Plant phenology, especially the onset of flowering in angiosperms, is a useful tool for studying the effects of climate change on native flora because it is influenced by temperatures. Numerous studies in different biomes have provided evidence of earlier bloom times in response to increasing temperatures. We examined herbarium specimen data to determine whether three spring-blooming species (Sanguinaria canadensis, Iris cristata, and Trillium rugelii) at the southern terminus of the Appalachians exhibit a similar change in onset of flowering over several decades. All three species exhibited significantly earlier flower onset during the past 120 years, a change that could have reproductive and ecological consequences.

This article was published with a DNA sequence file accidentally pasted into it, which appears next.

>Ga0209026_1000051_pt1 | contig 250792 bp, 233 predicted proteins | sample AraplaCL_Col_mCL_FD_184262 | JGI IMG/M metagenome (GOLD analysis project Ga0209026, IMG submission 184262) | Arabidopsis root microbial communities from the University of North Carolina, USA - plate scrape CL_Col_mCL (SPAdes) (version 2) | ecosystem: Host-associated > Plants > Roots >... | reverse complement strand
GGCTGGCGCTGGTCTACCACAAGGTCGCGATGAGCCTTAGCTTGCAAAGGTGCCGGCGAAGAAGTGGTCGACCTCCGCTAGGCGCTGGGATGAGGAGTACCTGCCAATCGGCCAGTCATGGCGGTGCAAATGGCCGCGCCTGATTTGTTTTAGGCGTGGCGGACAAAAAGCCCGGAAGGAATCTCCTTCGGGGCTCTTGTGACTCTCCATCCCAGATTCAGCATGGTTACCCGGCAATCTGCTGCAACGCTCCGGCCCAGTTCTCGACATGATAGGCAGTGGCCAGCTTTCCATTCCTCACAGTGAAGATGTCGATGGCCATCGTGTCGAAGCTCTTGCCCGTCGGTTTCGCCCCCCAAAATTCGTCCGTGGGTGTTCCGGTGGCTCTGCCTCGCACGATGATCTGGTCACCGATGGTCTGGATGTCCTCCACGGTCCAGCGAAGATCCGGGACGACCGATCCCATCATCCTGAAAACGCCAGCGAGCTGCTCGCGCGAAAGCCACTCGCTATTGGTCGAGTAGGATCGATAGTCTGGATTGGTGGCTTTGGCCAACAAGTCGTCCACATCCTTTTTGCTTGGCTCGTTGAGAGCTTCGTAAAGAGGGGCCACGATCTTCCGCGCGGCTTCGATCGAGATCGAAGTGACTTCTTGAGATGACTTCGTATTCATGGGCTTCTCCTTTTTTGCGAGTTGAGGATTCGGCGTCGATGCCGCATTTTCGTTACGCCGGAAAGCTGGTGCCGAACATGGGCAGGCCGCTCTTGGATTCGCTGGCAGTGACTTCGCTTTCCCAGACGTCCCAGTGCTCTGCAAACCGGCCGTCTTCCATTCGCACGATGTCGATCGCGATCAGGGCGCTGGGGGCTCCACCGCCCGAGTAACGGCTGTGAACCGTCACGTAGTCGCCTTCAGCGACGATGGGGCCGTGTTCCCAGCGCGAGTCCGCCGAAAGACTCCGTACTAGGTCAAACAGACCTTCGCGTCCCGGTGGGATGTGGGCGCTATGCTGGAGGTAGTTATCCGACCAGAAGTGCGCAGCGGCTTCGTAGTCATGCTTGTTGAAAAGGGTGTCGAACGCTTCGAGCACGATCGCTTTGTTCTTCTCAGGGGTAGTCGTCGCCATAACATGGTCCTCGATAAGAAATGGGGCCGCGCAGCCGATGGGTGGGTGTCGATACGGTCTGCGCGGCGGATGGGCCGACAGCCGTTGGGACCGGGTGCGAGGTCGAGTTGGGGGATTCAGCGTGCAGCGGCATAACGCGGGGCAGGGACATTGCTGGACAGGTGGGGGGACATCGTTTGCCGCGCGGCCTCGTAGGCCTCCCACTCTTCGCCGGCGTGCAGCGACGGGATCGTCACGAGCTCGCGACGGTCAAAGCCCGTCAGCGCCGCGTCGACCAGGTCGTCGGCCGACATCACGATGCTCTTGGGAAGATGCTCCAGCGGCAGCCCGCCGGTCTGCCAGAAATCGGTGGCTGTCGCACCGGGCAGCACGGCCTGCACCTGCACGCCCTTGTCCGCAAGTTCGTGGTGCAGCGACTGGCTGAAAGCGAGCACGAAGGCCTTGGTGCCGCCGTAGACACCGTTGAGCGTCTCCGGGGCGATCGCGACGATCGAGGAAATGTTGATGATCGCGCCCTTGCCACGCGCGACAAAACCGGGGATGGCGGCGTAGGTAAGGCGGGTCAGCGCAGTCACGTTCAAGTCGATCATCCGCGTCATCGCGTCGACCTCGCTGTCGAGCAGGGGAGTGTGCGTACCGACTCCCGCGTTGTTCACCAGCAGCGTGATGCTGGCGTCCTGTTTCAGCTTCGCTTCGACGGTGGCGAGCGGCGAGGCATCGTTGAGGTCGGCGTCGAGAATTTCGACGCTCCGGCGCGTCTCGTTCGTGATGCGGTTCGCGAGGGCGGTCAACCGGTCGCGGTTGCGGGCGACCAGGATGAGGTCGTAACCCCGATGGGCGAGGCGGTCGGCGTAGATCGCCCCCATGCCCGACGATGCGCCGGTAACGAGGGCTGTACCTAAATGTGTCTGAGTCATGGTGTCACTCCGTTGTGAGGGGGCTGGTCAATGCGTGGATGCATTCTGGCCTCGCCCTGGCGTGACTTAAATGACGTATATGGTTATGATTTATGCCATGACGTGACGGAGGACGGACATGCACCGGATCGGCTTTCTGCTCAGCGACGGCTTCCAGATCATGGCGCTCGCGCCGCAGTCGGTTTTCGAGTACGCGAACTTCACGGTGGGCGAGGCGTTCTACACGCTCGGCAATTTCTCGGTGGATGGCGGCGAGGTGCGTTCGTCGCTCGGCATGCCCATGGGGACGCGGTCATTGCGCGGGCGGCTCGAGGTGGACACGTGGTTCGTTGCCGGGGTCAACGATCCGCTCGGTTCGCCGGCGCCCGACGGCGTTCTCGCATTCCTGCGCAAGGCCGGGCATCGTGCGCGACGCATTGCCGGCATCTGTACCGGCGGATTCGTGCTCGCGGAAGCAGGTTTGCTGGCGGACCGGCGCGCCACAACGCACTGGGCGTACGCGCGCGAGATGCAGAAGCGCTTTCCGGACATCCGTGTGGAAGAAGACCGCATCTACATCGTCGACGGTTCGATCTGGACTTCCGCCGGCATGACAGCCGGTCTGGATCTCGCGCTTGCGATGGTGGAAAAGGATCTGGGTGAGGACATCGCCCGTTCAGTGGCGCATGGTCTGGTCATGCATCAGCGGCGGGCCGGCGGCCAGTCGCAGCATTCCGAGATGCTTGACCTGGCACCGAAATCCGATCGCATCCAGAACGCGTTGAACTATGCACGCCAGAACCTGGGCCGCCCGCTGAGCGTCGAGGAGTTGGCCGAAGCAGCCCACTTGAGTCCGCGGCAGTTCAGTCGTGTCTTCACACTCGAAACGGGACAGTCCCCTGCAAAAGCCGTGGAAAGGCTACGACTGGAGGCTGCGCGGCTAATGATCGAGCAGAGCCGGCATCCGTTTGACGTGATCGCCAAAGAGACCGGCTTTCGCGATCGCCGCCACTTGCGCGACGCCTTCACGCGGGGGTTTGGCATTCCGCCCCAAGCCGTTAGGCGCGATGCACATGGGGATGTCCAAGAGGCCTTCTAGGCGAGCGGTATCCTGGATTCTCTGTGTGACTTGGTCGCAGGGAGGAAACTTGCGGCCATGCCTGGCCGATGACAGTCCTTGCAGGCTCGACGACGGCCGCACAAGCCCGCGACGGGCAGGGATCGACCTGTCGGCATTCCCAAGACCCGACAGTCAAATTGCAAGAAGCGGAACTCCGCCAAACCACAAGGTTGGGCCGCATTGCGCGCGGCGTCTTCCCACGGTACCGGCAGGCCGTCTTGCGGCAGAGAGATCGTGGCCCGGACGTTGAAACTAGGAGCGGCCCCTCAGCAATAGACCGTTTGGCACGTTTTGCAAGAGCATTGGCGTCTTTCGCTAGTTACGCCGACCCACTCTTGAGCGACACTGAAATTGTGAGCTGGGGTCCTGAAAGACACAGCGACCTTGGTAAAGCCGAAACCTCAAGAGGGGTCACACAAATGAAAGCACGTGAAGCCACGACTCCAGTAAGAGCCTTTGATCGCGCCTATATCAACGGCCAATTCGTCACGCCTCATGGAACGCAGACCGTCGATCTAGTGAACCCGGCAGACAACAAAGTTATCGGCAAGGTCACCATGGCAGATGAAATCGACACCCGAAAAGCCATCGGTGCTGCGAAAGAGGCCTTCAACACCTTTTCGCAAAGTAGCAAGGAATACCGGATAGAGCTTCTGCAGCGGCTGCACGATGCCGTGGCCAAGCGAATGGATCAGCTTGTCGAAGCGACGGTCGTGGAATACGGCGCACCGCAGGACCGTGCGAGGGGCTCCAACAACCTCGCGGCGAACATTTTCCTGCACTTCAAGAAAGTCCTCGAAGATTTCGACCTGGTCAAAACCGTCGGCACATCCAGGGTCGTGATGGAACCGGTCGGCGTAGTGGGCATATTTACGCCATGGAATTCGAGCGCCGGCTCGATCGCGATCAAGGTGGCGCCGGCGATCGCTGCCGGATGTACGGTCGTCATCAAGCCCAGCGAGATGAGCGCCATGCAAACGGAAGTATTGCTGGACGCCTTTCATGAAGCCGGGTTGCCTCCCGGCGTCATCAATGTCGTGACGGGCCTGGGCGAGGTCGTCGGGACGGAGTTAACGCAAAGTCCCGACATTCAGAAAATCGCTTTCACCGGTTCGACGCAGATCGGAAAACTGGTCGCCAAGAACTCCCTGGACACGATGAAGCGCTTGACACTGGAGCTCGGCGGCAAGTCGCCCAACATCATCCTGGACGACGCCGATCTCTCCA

Flood, Melanie; Davis, Mark; and McCaskill, Ashlee
"Herbarium Records Reveal Earlier Bloom Times in Three Southern Appalachian Plant Species,"
Georgia Journal of Science, Vol. 76, No. 2, Article 5.
Available at: https://digitalcommons.gaacademy.org/gjs/vol76/iss2/5